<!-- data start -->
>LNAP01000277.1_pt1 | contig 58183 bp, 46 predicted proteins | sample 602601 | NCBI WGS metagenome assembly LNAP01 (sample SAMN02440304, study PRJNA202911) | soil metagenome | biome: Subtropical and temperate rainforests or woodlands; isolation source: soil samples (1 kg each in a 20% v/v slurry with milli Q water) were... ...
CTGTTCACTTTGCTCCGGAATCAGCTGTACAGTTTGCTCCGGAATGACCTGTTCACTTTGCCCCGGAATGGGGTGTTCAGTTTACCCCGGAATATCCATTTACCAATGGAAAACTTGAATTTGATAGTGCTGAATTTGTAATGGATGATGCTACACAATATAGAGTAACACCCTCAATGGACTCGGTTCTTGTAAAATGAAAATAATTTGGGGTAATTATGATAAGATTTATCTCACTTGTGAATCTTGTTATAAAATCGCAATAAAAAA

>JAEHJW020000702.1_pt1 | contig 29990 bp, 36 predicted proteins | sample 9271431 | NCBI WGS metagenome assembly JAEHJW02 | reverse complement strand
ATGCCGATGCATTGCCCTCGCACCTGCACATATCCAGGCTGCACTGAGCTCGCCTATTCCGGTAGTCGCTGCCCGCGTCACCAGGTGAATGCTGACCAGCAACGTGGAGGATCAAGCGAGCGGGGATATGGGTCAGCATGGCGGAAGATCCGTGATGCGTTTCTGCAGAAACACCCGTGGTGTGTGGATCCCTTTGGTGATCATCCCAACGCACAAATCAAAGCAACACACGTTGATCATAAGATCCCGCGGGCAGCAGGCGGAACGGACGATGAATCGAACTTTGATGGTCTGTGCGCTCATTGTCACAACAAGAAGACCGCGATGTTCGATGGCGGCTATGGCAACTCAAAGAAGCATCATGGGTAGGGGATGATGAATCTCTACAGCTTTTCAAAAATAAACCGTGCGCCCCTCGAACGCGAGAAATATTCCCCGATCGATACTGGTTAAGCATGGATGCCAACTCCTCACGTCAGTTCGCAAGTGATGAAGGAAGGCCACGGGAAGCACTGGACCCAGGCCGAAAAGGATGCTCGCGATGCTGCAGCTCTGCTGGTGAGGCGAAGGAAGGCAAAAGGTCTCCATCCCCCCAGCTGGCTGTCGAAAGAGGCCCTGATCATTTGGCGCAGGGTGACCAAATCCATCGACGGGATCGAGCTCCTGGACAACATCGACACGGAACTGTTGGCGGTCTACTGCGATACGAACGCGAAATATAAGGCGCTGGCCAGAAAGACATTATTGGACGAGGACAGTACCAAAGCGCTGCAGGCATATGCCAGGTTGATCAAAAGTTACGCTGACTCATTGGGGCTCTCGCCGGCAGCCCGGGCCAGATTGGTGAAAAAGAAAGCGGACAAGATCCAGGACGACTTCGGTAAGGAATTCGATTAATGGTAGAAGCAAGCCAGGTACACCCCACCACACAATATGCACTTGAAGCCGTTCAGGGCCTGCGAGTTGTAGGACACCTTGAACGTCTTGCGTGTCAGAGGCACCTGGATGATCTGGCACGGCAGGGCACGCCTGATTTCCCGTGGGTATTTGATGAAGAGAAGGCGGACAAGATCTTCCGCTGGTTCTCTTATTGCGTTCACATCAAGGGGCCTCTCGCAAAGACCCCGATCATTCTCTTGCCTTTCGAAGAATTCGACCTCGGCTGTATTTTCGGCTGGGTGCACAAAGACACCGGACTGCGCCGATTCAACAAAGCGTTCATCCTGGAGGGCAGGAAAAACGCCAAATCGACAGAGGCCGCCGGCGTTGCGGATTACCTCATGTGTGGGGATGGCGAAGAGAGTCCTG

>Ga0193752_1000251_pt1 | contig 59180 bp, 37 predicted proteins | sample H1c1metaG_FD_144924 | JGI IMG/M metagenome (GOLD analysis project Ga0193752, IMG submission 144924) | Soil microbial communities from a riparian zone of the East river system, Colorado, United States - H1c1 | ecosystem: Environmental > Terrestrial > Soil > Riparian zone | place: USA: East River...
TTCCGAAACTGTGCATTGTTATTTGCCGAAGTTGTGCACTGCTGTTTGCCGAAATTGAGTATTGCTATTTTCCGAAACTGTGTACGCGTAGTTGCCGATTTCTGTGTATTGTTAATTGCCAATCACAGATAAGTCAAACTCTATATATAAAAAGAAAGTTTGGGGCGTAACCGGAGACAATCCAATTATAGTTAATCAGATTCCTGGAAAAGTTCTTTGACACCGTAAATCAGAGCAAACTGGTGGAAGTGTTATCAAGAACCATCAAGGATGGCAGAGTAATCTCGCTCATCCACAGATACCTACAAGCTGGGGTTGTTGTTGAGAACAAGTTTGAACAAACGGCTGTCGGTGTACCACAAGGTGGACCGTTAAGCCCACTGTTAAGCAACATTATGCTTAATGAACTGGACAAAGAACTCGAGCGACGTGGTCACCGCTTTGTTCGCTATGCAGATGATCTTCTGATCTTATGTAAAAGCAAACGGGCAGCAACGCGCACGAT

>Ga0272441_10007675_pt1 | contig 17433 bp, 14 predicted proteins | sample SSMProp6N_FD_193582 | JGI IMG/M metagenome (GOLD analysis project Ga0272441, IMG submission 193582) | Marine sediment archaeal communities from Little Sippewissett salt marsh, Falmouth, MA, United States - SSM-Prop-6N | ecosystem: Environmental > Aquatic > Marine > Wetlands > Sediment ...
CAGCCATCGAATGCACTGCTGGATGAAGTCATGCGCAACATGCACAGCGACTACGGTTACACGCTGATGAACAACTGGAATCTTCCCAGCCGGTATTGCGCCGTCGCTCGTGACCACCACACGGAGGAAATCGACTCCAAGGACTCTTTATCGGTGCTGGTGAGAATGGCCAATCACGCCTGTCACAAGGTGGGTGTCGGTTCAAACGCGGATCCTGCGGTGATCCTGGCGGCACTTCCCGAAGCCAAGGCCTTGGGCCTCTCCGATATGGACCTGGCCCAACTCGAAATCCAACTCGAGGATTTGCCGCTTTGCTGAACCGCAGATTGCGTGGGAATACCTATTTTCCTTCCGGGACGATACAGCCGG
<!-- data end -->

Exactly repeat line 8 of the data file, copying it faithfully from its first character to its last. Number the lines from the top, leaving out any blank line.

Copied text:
CAGCCATCGAATGCACTGCTGGATGAAGTCATGCGCAACATGCACAGCGACTACGGTTACACGCTGATGAACAACTGGAATCTTCCCAGCCGGTATTGCGCCGTCGCTCGTGACCACCACACGGAGGAAATCGACTCCAAGGACTCTTTATCGGTGCTGGTGAGAATGGCCAATCACGCCTGTCACAAGGTGGGTGTCGGTTCAAACGCGGATCCTGCGGTGATCCTGGCGGCACTTCCCGAAGCCAAGGCCTTGGGCCTCTCCGATATGGACCTGGCCCAACTCGAAATCCAACTCGAGGATTTGCCGCTTTGCTGAACCGCAGATTGCGTGGGAATACCTATTTTCCTTCCGGGACGATACAGCCGG